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(47 min, Black Widow Records)
TRACK LIST: 1. Rejected Wasteland 6:06 2. Let US Pray 5:19 3. You Are Blind 5:41 4. Felix 3:04 5. Hard to Find 3:02 6. Difference in Time 2:47 7. Lifeguard@Sharkbay 5:11 8. Ta et Steg til Siden 2:53 9. Vi Motes Sikkert Igjen 6:49 10. Prevail to Fail 3:23 11. Unnamed 3:24 LINEUP: Stig Jorgensen – keyboards; vocals Jostein Smeby – guitars; vocals Erik Paulsen – basses; vocals Eskil Nyhus – drums With: Rune Sundby: vocals
Prolusion. ARABS IN ASPIC is a contemporary band hailing from the country of fiords, Norway. “Pictures of a Dream” is their fifth album to date, released by the Italian label Black Widow a few months ago.
Analysis. The eleven tracks on this outing all have a vivid retro feel to them, occasionally a kind of archaic one. Save Felix, all of them contain vocals (predominantly in English), albeit about one-third of the songs are largely instrumental. Stylistically, the band covers a lot of territory here: from proto-prog numbers and melodic ballads to more sophisticated symphonic and hard-n-art workouts, as well as extended rock jams in places. The tracks in the former category include the said Felix, Prevail to Fail and the Unnamed piece, the latter closing the album, as might be expected from the ‘title’. The first of these, the only instrumental on the disc, is at the same time the sole piece here where the guitars – both the electric and acoustic version – dominate everywhere. The music can be categorized as proto Art-Rock, but since the tune never changes its (slow) pace, it comes across as a ballad as well. The other two compositions are both 100-percent ballads, performed without the rhythm section for the most part and throughout respectively, the latter sounding very much like a variation on the former, which precedes it. On the disc opener, Rejected Wasteland, the band plies predictable territory too, blending fairly straight yet well-executed proto Art-Rock and quasi-symphonic Prog, both of them of the ‘60s variety, with liberal doses of The Beatles and early The Moody Blues. The next two tracks on the disc, Let US Pray and You Are Blind, both may at first seem to be fairly similar to the previously described one, but are, in fact, more sophisticated affairs, belonging to the latter category of compositions (along with all of those yet to be named). The music is a mix of symphonic Art-Rock, which now evokes Atomic Rooster, now The Nice, and classic Black Sabbath-style Doom Metal, the latter piece about the closest the band gets to an all-out metal attack. The Norwegians generally tend to work with a lot more distortion than either of the reference points, sans the latter, often sounding like a crossover between Camel and Deep Purple, such as on each of the remaining five tracks, Hard to Find, Difference in Time, Lifeguard@Sharkbay, Ta et Steg til Siden and Vi Motes Sikkert Igjen. Instrumentally, the compositions incorporate moments of semi-acoustic tranquility, though for the most part they are respectfully bombastic, embracing intense electric Hard-n-Art replete with power guitar riffs, swirling synthesizer leads and grinding organ. Bandleader Stig Jorgensen appears to be an inventive keyboard player, who brings a variety of sounds and textures to the table and has a solid hand in all of the album’s compositions. Jostein Smeby on guitars takes the lion’s share of melodic leads, though those are not as virtuosic as Jorgensen’s ones. The lead vocal duties are shared between three of the band members, one of whom sings in the manner of Ozzy Osbourne. However, they also provide harmony vocals (on most of the tracks), and when they do so they sound much like The Beatles.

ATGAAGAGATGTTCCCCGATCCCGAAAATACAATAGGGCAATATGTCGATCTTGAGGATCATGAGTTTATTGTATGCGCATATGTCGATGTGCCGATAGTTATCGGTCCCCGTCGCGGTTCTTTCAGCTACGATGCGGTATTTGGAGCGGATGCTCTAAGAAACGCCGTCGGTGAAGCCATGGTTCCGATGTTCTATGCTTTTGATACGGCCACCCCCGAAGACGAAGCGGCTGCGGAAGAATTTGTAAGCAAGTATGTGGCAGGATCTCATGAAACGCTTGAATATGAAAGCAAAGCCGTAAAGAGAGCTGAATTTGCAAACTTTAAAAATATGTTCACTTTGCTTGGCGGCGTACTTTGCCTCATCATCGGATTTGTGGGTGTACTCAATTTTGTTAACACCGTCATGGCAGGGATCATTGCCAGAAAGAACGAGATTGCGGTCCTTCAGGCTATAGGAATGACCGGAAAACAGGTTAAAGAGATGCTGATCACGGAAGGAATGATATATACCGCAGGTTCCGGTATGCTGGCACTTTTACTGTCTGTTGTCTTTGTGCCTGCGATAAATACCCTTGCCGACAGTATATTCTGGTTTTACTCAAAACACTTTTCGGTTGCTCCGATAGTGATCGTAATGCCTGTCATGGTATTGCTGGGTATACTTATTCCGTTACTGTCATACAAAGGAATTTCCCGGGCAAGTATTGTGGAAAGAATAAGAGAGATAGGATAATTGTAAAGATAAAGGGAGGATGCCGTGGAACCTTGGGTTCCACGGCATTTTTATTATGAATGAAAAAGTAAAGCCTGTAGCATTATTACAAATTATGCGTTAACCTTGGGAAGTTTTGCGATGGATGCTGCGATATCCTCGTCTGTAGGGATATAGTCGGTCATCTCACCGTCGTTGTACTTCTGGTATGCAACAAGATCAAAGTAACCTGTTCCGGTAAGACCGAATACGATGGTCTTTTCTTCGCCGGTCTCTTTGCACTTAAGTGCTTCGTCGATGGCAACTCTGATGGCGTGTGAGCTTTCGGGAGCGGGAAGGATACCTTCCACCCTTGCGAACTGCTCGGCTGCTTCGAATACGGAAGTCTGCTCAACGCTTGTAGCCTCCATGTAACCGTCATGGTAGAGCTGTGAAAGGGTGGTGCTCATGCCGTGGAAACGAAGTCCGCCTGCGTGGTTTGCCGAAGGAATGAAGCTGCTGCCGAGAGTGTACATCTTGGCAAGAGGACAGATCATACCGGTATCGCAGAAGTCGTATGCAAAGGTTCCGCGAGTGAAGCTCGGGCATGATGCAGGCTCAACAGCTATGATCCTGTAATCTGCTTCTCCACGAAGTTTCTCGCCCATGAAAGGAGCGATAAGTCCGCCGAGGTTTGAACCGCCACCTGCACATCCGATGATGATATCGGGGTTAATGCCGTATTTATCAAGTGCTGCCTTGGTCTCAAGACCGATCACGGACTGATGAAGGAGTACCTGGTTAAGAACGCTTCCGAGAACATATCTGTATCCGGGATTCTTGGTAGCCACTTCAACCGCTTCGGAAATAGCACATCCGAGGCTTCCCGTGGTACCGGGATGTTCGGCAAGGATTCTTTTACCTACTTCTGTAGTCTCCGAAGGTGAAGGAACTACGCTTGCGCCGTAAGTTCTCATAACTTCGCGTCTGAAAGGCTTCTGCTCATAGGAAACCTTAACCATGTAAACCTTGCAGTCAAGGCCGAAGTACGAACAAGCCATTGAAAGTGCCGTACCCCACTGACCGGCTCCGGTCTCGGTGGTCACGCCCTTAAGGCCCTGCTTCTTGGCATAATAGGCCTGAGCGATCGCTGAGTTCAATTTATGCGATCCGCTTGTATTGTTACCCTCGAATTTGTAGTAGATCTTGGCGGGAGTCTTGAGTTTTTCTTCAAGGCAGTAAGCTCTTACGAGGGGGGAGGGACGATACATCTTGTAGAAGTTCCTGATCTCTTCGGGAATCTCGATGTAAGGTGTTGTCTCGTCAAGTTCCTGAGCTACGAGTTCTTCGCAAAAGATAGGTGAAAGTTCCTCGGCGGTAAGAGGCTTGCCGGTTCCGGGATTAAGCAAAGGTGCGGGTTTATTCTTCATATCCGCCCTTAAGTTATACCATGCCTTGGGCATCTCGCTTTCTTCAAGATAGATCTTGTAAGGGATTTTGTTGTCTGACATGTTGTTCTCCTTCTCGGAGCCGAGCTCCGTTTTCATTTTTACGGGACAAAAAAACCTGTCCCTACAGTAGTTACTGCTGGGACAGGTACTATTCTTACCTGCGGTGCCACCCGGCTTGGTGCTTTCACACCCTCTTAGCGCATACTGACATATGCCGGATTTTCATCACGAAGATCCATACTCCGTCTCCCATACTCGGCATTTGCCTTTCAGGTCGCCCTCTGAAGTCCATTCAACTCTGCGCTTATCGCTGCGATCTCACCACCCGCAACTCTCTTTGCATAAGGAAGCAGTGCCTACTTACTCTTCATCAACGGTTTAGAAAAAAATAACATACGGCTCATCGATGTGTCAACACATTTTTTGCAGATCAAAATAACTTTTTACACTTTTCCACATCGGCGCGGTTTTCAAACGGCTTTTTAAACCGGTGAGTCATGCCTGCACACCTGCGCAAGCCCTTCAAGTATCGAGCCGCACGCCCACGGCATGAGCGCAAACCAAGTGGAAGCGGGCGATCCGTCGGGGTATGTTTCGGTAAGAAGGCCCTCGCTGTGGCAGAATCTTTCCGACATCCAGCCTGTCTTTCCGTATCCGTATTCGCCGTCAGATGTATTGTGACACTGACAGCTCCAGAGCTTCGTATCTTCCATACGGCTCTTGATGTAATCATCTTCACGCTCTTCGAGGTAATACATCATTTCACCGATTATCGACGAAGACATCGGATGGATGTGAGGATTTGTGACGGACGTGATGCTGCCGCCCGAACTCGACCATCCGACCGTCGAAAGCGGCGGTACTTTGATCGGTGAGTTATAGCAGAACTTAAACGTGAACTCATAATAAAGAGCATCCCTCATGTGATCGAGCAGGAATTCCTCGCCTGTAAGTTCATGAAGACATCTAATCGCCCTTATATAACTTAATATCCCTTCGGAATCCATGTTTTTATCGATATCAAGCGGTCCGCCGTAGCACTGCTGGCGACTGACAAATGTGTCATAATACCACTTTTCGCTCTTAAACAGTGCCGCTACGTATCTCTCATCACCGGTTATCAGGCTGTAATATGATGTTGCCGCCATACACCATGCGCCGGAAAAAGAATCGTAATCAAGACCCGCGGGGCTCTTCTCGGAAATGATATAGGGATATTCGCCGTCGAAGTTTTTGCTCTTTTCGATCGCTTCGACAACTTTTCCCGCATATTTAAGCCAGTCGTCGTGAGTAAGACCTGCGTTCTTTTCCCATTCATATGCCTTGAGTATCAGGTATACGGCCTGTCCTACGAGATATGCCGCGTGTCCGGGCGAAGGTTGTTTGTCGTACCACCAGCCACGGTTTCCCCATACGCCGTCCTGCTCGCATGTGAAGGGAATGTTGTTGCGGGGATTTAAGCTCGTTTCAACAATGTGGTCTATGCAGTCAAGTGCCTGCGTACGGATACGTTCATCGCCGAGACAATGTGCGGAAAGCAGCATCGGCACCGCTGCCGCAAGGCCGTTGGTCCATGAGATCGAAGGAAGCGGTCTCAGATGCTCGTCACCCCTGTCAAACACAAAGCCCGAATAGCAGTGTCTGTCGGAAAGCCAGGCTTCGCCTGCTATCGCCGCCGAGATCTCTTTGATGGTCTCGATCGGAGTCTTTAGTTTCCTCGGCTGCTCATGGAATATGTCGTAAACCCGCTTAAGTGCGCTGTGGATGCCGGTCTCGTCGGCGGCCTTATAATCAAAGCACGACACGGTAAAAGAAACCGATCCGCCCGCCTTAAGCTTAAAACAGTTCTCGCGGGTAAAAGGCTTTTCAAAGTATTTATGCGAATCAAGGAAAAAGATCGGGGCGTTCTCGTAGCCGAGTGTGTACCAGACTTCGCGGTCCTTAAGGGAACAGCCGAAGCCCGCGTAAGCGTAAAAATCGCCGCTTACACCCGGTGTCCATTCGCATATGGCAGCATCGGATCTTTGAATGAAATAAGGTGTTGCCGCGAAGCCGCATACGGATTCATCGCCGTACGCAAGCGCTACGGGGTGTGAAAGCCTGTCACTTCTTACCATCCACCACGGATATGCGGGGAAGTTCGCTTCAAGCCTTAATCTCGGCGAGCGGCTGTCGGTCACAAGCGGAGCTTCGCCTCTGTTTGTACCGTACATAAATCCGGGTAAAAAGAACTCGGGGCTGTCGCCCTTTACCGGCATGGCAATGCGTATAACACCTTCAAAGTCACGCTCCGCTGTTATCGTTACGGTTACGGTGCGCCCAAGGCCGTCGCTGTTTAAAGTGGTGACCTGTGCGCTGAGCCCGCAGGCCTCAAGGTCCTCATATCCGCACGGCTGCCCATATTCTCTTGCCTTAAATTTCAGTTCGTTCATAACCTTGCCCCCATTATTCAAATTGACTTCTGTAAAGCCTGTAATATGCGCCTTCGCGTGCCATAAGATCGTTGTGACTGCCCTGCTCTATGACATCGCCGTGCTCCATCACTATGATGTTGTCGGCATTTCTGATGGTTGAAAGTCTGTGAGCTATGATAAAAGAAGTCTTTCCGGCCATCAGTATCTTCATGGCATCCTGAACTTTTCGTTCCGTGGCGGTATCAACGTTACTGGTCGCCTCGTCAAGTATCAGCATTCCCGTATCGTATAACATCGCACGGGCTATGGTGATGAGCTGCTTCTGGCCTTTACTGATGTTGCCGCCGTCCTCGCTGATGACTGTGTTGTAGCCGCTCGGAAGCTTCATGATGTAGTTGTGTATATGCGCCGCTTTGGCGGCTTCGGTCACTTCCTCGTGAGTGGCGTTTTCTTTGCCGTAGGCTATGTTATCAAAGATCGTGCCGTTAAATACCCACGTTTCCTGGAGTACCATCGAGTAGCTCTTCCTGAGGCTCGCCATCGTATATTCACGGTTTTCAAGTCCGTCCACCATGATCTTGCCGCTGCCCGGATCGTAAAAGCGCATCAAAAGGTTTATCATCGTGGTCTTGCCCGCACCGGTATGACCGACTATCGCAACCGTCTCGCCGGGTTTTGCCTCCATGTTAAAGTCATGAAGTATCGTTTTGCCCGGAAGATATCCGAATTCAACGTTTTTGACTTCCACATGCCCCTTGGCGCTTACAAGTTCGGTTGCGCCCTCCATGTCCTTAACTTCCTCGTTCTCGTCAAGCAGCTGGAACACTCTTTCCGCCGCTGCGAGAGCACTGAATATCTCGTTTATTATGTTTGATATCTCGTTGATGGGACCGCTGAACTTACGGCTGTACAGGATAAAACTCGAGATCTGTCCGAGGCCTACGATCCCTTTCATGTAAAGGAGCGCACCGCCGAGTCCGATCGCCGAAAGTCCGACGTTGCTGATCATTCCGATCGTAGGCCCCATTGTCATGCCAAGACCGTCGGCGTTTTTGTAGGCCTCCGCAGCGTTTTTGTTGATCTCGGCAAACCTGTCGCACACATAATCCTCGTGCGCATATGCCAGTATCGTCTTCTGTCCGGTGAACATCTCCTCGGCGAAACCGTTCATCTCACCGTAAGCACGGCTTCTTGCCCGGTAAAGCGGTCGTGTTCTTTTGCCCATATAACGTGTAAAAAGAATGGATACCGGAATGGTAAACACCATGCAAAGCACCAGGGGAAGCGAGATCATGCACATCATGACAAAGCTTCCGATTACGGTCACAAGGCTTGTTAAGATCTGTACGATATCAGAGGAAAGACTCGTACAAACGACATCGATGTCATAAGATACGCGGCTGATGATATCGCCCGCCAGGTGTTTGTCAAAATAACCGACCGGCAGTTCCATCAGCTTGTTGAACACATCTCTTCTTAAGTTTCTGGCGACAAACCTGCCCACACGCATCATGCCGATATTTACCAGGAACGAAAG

Conclusion. Most of the album’s core compositions (tracks 2, 3 and 5 to 9) are interesting throughout. All in all, this is a pretty solid musical affair, very well reproducing the spirit of the epoch of the rise of progressive rock music. Vintage keyboards are favored, consolidating the target demographic.
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